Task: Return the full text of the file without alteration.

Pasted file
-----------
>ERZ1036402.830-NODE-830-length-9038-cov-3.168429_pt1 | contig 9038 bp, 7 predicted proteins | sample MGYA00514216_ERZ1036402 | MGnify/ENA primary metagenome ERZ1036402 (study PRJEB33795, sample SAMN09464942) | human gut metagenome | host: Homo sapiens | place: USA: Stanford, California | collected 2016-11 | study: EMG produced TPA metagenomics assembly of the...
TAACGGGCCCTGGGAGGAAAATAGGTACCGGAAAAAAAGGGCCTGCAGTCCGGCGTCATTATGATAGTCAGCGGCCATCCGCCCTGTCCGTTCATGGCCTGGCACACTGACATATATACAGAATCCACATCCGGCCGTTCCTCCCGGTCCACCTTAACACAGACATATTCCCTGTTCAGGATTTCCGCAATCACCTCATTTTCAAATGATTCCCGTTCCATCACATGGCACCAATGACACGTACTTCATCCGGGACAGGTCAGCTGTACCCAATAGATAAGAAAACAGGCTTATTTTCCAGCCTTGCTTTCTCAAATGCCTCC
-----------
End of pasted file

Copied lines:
>ERZ1036402.830-NODE-830-length-9038-cov-3.168429_pt1 | contig 9038 bp, 7 predicted proteins | sample MGYA00514216_ERZ1036402 | MGnify/ENA primary metagenome ERZ1036402 (study PRJEB33795, sample SAMN09464942) | human gut metagenome | host: Homo sapiens | place: USA: Stanford, California | collected 2016-11 | study: EMG produced TPA metagenomics assembly of the...
TAACGGGCCCTGGGAGGAAAATAGGTACCGGAAAAAAAGGGCCTGCAGTCCGGCGTCATTATGATAGTCAGCGGCCATCCGCCCTGTCCGTTCATGGCCTGGCACACTGACATATATACAGAATCCACATCCGGCCGTTCCTCCCGGTCCACCTTAACACAGACATATTCCCTGTTCAGGATTTCCGCAATCACCTCATTTTCAAATGATTCCCGTTCCATCACATGGCACCAATGACACGTACTTCATCCGGGACAGGTCAGCTGTACCCAATAGATAAGAAAACAGGCTTATTTTCCAGCCTTGCTTTCTCAAATGCCTCC